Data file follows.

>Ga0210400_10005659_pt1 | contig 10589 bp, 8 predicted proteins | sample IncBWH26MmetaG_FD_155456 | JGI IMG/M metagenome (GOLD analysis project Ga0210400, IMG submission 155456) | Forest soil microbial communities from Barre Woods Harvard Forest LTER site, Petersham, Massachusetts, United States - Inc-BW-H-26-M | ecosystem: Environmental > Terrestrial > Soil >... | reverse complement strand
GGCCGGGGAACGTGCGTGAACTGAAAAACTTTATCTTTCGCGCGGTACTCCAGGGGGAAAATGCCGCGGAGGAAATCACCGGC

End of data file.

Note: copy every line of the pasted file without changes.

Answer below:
>Ga0210400_10005659_pt1 | contig 10589 bp, 8 predicted proteins | sample IncBWH26MmetaG_FD_155456 | JGI IMG/M metagenome (GOLD analysis project Ga0210400, IMG submission 155456) | Forest soil microbial communities from Barre Woods Harvard Forest LTER site, Petersham, Massachusetts, United States - Inc-BW-H-26-M | ecosystem: Environmental > Terrestrial > Soil >... | reverse complement strand
GGCCGGGGAACGTGCGTGAACTGAAAAACTTTATCTTTCGCGCGGTACTCCAGGGGGAAAATGCCGCGGAGGAAATCACCGGC